Friday, November 23, 2007

You (or at Least Three of You) Asked for It

Stopping the Dog's Heart

The time chosen, it happened, was sunset.
Gathered around, we, your human cadre.
Pistachios, cake, mountain over there.
The doctor arrived late--harried, contrite, polite--
on a motorbike.
You had started to stand. Tufts of your hair,
loosed by pairs of moving hands,
blew over the lawn like summer snow.
It was time. How long had you known what
that hole was there for, divested of its rocky contents
and waiting; when once more filled up and quiet,
a place with a royal view for one whose eyes
no longer could see.
You accepted everything that was given to you: pat, salt
tears on your head, bits of bread. Tourniquet.
Held in a lap, legs stiff, you watched. The vista never changed.
The breeze blew, and of course a hawk was spied. Up, go up,
he said--You're free.
The agent was pink liquid. The angel that bore you away had
arrived on wings of science, the long great study of anatomy and
veins.
It will burn a bit, he'd said.



Melissa Holbrook Pierson
2006

3 comments:

backah4 said...

I have just finished "The Perfect Vehicle" and I have to tell you that you nailed it right on the head.
As someone who came to riding late in life 47 I related to your desciptions of the passion and the fears of riding. I had always wanted to ride but with marriage and raising my son I never seemed to have the time. But when I saw my first bike alittle Suzuki gz250 I thought it would be a good learner and I won't go to fast and become a smear on the road. well that was 3 years ago and I now have a VL800 suzuki, her name is "Lil Suki" and we are never far apart. Thankyou for your Book.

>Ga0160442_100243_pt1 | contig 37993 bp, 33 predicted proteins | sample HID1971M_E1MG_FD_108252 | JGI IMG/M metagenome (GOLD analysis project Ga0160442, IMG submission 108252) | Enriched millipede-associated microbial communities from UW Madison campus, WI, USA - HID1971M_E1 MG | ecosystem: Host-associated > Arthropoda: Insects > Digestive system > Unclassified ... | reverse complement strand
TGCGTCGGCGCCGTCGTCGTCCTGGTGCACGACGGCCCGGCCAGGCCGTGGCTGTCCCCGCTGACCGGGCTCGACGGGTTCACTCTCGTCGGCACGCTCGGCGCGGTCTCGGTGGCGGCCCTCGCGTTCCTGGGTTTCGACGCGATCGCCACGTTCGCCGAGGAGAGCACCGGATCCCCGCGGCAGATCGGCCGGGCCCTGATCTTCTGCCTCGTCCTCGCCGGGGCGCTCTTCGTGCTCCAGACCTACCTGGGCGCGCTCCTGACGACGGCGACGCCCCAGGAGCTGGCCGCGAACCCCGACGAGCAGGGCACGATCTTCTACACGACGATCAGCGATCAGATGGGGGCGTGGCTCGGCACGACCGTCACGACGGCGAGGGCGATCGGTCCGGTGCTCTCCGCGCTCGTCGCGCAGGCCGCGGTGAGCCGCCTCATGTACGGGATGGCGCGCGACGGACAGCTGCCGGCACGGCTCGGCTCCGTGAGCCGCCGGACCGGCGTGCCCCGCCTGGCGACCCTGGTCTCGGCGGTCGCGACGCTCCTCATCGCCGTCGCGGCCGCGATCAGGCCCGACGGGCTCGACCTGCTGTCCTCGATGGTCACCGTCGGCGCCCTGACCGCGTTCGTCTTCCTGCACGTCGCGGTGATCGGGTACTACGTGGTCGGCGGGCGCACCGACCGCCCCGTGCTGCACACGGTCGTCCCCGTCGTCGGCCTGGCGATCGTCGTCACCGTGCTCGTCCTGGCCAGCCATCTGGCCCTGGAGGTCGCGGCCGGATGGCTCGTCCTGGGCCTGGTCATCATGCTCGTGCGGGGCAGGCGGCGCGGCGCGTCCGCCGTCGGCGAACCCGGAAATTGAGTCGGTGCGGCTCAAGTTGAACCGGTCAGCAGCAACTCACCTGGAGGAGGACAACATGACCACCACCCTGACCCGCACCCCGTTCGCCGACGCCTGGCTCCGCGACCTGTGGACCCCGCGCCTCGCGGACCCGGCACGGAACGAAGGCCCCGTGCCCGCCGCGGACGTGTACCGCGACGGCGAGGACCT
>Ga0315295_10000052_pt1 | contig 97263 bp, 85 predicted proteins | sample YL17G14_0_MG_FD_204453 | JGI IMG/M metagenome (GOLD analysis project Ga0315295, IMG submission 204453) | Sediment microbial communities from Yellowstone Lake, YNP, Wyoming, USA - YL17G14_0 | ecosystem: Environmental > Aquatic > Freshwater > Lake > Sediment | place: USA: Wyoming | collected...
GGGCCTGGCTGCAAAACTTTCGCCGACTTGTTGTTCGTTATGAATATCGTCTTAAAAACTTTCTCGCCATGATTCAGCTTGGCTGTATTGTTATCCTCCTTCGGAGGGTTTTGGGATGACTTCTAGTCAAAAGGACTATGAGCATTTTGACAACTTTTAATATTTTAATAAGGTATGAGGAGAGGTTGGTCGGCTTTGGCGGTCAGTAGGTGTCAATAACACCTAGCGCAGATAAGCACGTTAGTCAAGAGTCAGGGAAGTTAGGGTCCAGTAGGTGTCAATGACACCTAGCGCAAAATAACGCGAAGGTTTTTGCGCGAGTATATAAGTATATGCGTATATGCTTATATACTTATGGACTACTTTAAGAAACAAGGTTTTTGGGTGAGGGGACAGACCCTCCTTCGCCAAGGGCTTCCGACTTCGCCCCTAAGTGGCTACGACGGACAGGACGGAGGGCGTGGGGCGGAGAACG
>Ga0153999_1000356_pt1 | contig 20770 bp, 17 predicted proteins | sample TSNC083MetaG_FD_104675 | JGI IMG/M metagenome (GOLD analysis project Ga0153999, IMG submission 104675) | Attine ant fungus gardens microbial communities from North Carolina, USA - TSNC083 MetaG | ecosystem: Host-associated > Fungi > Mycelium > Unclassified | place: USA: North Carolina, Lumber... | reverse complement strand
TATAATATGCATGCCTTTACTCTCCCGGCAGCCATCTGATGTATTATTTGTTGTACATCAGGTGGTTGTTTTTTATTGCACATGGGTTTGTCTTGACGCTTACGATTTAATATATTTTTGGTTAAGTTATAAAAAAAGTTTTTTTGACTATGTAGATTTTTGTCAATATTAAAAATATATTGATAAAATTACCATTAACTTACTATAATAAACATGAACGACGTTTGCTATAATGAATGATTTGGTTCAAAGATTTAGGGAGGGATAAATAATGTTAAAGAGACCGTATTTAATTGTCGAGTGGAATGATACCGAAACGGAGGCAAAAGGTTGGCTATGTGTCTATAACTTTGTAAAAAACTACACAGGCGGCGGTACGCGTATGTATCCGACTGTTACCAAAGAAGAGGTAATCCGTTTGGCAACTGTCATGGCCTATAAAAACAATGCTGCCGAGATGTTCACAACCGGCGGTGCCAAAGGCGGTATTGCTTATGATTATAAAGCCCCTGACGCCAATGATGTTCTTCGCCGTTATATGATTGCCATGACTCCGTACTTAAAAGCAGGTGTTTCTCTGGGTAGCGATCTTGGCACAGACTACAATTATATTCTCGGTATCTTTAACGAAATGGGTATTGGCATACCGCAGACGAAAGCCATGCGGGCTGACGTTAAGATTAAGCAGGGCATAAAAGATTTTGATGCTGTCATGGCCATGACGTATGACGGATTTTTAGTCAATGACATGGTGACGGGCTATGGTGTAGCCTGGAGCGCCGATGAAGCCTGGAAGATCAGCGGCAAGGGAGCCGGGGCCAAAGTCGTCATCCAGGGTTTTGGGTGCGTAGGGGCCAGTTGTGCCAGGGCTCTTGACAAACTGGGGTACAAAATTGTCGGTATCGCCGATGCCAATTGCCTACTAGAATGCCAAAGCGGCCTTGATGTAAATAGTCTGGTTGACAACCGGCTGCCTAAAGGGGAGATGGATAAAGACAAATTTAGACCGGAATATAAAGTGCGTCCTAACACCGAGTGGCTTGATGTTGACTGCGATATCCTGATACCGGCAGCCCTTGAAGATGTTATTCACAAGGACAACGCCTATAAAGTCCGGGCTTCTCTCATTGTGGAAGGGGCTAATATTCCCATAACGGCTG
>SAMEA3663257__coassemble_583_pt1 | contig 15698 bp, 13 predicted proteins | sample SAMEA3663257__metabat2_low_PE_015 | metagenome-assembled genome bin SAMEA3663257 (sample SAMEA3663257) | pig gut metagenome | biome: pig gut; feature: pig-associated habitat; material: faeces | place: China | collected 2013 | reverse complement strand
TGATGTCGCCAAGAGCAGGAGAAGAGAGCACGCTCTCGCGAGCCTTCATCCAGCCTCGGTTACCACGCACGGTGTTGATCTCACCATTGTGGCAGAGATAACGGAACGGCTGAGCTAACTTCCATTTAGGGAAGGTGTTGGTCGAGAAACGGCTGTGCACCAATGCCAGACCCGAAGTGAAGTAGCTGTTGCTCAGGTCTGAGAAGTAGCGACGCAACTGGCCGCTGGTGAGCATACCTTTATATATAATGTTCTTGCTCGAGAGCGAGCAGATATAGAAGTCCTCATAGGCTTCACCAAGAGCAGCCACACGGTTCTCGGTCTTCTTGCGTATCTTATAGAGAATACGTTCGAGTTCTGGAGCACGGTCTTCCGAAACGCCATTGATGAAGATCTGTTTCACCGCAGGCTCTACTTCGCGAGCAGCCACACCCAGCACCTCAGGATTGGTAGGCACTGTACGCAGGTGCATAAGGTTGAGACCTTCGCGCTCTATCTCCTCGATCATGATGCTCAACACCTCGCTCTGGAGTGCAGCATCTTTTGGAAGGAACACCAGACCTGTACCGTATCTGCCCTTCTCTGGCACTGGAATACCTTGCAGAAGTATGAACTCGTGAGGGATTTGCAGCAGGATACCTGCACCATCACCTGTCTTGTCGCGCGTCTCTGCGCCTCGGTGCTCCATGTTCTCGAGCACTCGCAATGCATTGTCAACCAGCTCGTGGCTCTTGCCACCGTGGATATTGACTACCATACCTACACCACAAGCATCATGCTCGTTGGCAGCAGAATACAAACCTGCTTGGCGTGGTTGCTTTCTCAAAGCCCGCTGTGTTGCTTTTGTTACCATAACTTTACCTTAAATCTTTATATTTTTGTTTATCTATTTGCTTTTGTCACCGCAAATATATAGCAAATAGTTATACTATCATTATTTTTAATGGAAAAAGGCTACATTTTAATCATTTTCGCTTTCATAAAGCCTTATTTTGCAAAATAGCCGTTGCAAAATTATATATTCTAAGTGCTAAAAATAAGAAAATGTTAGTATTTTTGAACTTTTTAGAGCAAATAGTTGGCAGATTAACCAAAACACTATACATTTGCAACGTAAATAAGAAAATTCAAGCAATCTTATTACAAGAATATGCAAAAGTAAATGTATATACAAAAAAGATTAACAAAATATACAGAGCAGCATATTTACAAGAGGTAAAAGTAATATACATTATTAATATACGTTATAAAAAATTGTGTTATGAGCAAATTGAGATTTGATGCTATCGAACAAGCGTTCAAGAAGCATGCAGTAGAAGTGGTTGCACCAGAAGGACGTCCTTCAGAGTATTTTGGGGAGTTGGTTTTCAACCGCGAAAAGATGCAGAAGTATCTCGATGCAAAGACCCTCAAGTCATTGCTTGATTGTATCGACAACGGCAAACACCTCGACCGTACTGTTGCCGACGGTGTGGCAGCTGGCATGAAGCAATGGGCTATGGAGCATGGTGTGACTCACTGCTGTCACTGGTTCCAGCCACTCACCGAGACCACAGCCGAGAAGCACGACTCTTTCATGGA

David Backstrom
Beverly, Ma
Backah4@aol.com

Kevin G. said...

Thank you for lending a loving voice to a cold, clinical procedure. You would have made an exceptional vet... but you were born to be a writer.

Melissa Holbrook Pierson said...

How did you know I wanted to be a vet? But couldn't hack the science. Or, more probably, couldn't hack too many more scenes like this--it is hard to watch a creature die; harder still to be the one who decides to make that creature die; and yet harder still not to make that decision, when it needs to be made. I wonder what it would be like if we were allowed to make such decisions on behalf of ourselves. It would be best, but it would also be too hard to do. So there, I guess.